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The Scoop on Healthy Ice Cream

by Montclarion Feature

Kings Food Markets has a variety of new ice creams that are a healthier alternative. Photo by Rebecca Yellin

Rebecca Yellin is a nutrition and food science major with a concentration in dietetics. She believes that there is a disconnect between food and health, and as an
aspiring registered dietitian, she hopes to bridge this gap. She is qualified to share nutrition information as a nutrition student, as she is constantly searching for sound sources to improve her knowledge of nutrition to help guide others.

As the weather gets warmer, we all flock to our favorite summer indulgence: ice cream. Respected as a treat, ice cream is high in calories, fat and sugar. Healthy has never been analogous to the word ice cream. Could this be changing?

Grocery stores are making shelf room for a new generation of dessert. A high protein, high fiber, low carbohydrate, sugar and fat ice cream. Brands such as Halo Top range from 240 to 360 calories and 20 grams of protein per pint, and Enlightened ranges from 240 to 400 calories and 24 grams of protein per pint.

The appeal is strong. Trust me, I know. But are the ingredients in these new wave “high protein, low sugar” ice creams actually healthier than their traditional high calorie, sugar and fat counterparts?

If you remember from my last article, reading the ingredient list is integral to ensuring intake of quality ingredients. Ice cream brands, such as Halo Top and Enlightened, do not contain high-fructose corn syrup, hydrogenated oils, trans fats, or artificial sweeteners.

That’s great! Instead, these ice creams share similar ingredients, such as milk protein isolate, monk fruit extract, erythritol, stevia, non-GMO soluble corn fiber or prebiotic fiber, carob gum or guar gum. Let’s take a look at some of these less familiar ingredients to break knowledge deficit barriers.

Monk fruit extract, or Luo Han Guo, is a zero calorie nonnutritive sweetener. Mogrosides, extracted form the fruit, are antioxidants that happen to be sweet.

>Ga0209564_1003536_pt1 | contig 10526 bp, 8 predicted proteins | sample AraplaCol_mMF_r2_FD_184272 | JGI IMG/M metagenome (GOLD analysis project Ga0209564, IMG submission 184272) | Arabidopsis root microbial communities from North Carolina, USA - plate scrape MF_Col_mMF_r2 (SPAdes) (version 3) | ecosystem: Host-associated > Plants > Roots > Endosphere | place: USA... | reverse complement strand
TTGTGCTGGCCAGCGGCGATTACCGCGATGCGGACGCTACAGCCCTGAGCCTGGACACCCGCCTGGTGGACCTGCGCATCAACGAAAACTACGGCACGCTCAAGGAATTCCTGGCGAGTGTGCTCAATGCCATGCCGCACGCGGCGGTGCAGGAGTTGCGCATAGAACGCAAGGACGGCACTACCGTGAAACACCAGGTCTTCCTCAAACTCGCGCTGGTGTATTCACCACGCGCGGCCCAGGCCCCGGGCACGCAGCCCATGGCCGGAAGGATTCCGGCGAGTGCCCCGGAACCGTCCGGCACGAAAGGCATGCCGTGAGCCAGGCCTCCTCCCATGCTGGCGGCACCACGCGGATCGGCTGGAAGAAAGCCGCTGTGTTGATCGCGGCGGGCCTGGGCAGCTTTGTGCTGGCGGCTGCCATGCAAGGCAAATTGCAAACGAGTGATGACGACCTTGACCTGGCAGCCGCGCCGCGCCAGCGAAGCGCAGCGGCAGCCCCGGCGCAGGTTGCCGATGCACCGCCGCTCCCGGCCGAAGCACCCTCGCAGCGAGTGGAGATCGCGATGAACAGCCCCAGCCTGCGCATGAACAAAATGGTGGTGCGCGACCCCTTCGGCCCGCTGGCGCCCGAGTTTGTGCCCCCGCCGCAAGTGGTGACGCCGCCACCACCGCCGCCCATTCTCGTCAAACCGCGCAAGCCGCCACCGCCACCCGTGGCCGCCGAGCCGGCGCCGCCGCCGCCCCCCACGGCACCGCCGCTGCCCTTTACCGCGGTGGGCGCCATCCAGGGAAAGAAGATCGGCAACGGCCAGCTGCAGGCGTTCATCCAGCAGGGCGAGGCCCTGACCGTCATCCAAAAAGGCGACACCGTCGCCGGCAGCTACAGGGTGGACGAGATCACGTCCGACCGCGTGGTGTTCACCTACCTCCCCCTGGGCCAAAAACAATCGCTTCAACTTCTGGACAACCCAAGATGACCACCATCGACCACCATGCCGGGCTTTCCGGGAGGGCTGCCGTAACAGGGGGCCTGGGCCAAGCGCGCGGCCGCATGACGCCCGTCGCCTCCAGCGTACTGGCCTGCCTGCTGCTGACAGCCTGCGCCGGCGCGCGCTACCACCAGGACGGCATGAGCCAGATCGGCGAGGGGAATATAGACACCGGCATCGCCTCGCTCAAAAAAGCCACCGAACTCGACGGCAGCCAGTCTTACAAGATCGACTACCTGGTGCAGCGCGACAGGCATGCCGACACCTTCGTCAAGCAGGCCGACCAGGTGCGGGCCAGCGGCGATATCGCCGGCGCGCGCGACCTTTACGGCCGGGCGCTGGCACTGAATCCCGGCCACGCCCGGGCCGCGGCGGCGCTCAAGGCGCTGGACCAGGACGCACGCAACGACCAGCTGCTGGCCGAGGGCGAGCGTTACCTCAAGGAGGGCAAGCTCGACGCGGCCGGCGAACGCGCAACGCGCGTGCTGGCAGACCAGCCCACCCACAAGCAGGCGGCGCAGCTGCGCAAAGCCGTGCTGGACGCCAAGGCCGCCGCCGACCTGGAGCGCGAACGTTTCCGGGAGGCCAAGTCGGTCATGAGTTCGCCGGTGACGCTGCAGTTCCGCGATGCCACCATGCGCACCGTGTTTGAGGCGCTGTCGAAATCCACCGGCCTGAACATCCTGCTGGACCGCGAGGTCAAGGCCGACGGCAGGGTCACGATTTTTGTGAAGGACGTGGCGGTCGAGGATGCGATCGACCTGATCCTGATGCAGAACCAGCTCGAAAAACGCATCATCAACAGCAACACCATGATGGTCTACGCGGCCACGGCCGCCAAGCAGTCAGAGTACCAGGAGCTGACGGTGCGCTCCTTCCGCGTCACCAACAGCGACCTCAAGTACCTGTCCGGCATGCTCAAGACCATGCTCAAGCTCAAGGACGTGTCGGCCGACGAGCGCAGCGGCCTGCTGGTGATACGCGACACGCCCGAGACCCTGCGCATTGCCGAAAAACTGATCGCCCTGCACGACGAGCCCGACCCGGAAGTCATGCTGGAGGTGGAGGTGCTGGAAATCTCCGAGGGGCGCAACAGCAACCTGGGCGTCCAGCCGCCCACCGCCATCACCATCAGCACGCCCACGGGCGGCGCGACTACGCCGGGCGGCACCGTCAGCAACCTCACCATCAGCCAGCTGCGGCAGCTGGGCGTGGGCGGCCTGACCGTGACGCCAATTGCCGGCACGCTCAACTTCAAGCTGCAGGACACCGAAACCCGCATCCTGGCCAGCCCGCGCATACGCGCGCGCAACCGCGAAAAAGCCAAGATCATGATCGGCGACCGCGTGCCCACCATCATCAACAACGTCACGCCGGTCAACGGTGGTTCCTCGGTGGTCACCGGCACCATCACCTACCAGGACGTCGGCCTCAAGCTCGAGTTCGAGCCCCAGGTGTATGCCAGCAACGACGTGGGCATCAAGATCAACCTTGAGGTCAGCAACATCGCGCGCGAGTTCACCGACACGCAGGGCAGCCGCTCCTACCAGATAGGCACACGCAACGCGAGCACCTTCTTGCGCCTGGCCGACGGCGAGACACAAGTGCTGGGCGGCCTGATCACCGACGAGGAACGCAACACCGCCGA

Embedded in ancient Chinese medicine, monk fruit was approved in 2014 by the U.S. FDA as a GRAS (Generally Recognized as Safe) food additive. It is 100 to 250 times sweeter than sucrose, our benchmark for sweetness. Consuming monk fruit does not impact blood sugar levels negatively, whereas a regular high sugar ice cream would. Governments in the U.S., Canada, China, Japan and Singapore have all concluded that monk fruit sweeteners are safe for the general population.

Erythritol is a sugar alcohol made from grapes, melons or pears. It provides fewer calories than sugar because your body does not completely absorb it. That being said, eating too much can lead to abdominal gas or diarrhea. On the plus side, erythritol does not spike blood sugar. Erythritol was also designated by the FDA in 2001 as a GRAS food additive and is also approved in other countries.

Non-GMO (genetically modified organism) soluble corn fiber is a prebiotic. Interestingly, non-GMO soluble corn fiber may actually help the body utilize calcium in adolescence and post-menopausal women, according to studies published by the American Journal of Clinical Nutrition and the Journal of Nutrition. Non-GMO soluble corn fiber is commonly used in food products that have lower sugar content and provides a source of fiber.

Using ingredients, such as the ones discussed above, allow similar taste and texture to regular ice cream without the use of mass amounts of cane sugar, full-fat milk and cream, and trans fats. Research has not shown negative health outcomes from any of the ingredients, but as with every thing in life, moderation is key.

If you eat the entire container of one of these “healthy” ice creams, you may be taking in more calories than you would for a standard half cup serving of a traditional ice cream. In fact, the traditional ice cream might serve itself more satiating, if you can hold yourself accountable to consuming one serving. If not, a “healthy” ice cream may be your best bet, as you will consume less calories, fat, sugar, and no trans fats.

Just remember that these items are still highly processed. The less processed food items you consume by replacing them with whole foods, the greater health outcomes you may experience. As well, some of these ingredients are only recently being researched. As studies continue, be on the lookout to remain aware and informed.

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